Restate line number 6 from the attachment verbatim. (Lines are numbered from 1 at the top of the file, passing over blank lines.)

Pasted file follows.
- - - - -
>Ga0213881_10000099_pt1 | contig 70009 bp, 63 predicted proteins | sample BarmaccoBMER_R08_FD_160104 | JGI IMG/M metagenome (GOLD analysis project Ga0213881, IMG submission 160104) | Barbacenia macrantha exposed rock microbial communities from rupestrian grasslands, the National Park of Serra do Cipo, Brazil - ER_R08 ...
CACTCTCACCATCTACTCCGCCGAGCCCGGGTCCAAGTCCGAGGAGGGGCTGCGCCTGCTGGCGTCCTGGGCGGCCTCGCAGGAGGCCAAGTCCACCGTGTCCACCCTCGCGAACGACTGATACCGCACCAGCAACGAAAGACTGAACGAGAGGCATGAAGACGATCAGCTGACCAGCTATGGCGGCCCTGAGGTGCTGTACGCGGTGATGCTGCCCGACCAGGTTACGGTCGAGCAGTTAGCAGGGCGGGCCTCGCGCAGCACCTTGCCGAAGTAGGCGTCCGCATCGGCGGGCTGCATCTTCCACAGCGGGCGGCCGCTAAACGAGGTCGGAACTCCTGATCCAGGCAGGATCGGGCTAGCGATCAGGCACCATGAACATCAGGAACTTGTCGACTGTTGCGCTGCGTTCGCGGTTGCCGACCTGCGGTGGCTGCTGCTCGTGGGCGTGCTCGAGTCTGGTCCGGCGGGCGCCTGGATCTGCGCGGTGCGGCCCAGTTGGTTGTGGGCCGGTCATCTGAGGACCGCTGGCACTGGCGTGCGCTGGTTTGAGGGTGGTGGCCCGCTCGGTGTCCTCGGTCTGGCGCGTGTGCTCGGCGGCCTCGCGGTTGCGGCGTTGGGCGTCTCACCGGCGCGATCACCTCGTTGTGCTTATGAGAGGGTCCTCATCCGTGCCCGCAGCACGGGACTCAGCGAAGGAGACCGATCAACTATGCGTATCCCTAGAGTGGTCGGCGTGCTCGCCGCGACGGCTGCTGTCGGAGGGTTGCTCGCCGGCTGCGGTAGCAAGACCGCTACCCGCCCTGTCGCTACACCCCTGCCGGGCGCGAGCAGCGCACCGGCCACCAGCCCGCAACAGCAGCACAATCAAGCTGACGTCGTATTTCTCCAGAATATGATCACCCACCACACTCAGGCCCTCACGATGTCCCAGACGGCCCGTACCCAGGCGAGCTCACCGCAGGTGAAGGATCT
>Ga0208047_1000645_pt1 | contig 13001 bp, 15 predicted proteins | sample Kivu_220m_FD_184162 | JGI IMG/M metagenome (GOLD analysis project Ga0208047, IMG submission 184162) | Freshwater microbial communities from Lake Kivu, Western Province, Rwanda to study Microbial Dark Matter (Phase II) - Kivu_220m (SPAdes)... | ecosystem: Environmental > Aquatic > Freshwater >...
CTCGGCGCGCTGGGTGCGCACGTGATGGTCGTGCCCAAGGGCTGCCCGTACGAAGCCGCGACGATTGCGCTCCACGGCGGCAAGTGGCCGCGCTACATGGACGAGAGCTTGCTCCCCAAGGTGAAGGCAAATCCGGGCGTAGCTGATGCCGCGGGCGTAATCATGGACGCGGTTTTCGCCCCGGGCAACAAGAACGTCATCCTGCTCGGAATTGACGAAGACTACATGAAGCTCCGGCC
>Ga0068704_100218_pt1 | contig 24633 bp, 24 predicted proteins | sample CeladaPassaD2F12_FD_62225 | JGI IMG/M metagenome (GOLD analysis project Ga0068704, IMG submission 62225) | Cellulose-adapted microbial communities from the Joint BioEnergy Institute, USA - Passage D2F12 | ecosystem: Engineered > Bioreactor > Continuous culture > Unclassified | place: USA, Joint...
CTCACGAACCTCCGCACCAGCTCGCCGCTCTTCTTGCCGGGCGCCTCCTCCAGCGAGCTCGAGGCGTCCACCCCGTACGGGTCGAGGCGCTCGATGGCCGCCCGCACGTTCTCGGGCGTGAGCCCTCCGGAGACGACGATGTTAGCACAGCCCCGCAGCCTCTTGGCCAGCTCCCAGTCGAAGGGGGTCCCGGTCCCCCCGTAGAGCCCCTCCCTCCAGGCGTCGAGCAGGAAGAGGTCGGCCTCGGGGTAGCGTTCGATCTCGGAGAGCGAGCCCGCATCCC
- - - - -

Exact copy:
CTCACGAACCTCCGCACCAGCTCGCCGCTCTTCTTGCCGGGCGCCTCCTCCAGCGAGCTCGAGGCGTCCACCCCGTACGGGTCGAGGCGCTCGATGGCCGCCCGCACGTTCTCGGGCGTGAGCCCTCCGGAGACGACGATGTTAGCACAGCCCCGCAGCCTCTTGGCCAGCTCCCAGTCGAAGGGGGTCCCGGTCCCCCCGTAGAGCCCCTCCCTCCAGGCGTCGAGCAGGAAGAGGTCGGCCTCGGGGTAGCGTTCGATCTCGGAGAGCGAGCCCGCATCCC